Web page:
Ruthu Sandesh – Nature’s Message – Collection of Nature Poems
About the book
What started as a mere way to express my love for nature became an obsession at one point of my life, when I used to pen more than four poems a day. Time spent outdoors observing and sketching the various terrains, seasons, species inspired me to take up writing for the simple joy of it.
Since 2001 after losing a poetry contest, Prasad took poetry seriously and as penned few hundred nature poems. This book is a pick of 40 of his best poems with complimenting intricate pen illustrations.
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Publisher: Self Published
Number of Pages: 58
Interior Pages: B&W
Binding: Paperback (Perfect Binding)
I first met Prasad Natarajan in 2014, when we attended a wildlife volunteer training program together. Even then, in the beautiful environs of Kudremukh, Karnataka, I always found him with a sketchpad and a pencil in his hands. Since then, his artwork, especially on the theme of wildlife, has become quite well known. He is not afraid of using the most difficult and unforgiving of art media, such as Indian ink (lampblack collected in a container and mixed with grease, and applied carefully to paper.
Launched in 2014, PhotoSparks is a weekly feature from YourStory, with photographs that celebrate the spirit of creativity and innovation. In the earlier 390 posts, we featured an art festival, cartoon gallery. world music festival, telecom expo, millets fair, climate change expo, wildlife conference, startup festival, Diwali rangoli, and jazz festival.
My name is Prasad Natarajan and I was born in Bangalore, Karnataka, India. When I was three years old, I used to pull out flakes of paint from the wall and tell my mother there’s a goat, cow, cat or dog. That’s when my mother recognized my interest in art and encouraged me to make art. My primary school art teacher taught me to draw cats, dogs, mice and I am grateful to him for introducing me to animal art at an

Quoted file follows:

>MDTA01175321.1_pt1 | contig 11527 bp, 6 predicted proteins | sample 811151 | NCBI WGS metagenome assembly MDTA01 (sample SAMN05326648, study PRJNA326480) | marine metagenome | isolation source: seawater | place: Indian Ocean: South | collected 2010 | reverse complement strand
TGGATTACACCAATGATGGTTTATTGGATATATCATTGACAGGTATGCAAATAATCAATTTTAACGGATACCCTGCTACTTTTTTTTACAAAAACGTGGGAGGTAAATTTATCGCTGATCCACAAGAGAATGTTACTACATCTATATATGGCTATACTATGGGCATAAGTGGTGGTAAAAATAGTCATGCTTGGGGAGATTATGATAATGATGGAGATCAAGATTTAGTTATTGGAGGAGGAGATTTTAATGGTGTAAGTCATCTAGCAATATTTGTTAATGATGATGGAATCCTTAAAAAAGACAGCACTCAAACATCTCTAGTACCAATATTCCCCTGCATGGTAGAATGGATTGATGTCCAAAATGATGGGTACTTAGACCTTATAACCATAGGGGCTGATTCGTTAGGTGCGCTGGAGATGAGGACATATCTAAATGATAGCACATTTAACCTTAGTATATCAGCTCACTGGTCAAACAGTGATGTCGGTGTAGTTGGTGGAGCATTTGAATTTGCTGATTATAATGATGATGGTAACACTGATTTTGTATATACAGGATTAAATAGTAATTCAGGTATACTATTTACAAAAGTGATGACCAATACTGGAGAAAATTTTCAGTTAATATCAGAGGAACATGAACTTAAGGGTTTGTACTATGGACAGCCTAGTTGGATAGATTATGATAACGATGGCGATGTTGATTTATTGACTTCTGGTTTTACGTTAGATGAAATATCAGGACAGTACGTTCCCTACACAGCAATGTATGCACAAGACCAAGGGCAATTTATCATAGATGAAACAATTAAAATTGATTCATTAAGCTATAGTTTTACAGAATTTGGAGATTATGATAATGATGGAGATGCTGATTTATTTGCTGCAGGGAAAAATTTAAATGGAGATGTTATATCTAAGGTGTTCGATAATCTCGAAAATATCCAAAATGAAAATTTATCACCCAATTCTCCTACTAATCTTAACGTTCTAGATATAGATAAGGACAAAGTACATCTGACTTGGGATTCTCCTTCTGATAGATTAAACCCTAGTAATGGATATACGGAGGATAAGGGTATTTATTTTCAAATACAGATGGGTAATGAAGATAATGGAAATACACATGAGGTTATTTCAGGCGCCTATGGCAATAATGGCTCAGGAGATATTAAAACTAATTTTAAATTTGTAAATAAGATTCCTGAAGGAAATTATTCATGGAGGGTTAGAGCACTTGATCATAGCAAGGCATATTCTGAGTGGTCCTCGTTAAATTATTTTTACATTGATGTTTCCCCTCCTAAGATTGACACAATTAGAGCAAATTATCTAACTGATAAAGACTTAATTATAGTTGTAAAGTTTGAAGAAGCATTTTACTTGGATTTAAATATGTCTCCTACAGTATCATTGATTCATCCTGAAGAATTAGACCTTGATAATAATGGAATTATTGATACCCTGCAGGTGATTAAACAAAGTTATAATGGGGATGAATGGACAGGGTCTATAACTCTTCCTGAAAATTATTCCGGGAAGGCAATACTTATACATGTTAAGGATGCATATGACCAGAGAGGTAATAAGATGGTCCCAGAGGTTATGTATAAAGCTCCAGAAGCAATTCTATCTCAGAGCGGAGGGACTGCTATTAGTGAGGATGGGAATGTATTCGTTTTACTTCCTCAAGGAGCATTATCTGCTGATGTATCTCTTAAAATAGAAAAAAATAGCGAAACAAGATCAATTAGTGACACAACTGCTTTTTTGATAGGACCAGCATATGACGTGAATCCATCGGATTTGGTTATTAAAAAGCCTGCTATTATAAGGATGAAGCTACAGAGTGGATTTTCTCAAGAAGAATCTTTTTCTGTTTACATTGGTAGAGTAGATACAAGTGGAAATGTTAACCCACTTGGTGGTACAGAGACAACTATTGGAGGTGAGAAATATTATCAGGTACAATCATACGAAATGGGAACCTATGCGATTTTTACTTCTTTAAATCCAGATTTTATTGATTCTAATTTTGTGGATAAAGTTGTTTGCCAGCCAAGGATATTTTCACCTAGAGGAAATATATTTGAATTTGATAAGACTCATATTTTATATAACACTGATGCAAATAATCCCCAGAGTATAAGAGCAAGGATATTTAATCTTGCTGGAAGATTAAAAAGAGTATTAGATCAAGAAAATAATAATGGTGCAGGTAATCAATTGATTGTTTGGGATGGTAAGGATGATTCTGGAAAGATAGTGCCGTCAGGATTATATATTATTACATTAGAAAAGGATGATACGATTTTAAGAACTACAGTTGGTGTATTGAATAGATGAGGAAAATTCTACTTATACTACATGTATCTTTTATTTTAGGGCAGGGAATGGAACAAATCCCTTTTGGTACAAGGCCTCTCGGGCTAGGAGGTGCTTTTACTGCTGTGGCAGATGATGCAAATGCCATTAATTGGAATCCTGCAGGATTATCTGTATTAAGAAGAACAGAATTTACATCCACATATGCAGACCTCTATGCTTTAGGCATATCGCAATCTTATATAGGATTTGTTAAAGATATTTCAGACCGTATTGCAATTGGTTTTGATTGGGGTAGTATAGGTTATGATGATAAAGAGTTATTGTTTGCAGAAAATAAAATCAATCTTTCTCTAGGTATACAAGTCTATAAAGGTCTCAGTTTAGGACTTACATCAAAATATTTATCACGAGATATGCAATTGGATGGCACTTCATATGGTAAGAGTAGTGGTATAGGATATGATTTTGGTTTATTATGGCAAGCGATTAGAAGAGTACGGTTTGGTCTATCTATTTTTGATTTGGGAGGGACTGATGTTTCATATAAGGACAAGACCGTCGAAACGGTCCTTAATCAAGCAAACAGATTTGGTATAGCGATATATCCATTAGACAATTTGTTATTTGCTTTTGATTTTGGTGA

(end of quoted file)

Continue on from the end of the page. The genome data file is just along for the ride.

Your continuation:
In our miniatures tradition, flora and fauna occupied a place of significance. The image of a nayika with a thicket behind her longing for the nayak, with a parakeet for company, is still etched clearly in the mind. As Indian art evolved, the depiction of nature witnessed a change in its portrayal
Art helps in breaking all barriers and touches everyone’s heart and language of nature is universal”. Mr. Prasad Natarajan one of India’s leading wildlife artist who is featured in one of India’s top wildlife magazine visits Ekya School JP Nagar.
While photography is the forte of several artists, not many foray into making paintings of flora and fauna. In an effort to shift focus back on animals that are on the verge of extinction as well as some exotic species, a group of artists has put together a set of small-format artworks. Currently on display at the
Prasad Natarajan was wrapping up a bird watch at Lakkavalli, Karnataka when he spotted a lone bird perched on a wooden stump at a distance. He zoomed in with his camera.“I saw the white and brown feathers of the Ospray and almost jumped out of my skin with excitement. It was my dream to spot it and that was a moment of fulfilment. I sketched it for an hour and by the time I was done, there was a heavy downpour and the bird was gone, ” recollects the wildlife artist.
December 1, Bengaluru: Prasad Natarajan, the winner of WCS-India Wildlife Week Conservation Images Contest, was felicitated at the WCS office in Bangalore where he met and interacted with some of the staff and scientists.
Wildlife conservationists have taken various paths to protect wildlife from undergoing extinction. One of them is wildlife art. A viewer is in awe when he looks at a sketch that is vibrant or one that conveys a million emotions. It is then that the viewer can only imagine the emotions felt by the artist which is exactly what the artist wishes to communicate. Artists bring forth scientific ideologies of nature and its conservation practices to life, and in doing so, they build a community who commit to work endlessly to provide a secure space for wildlife.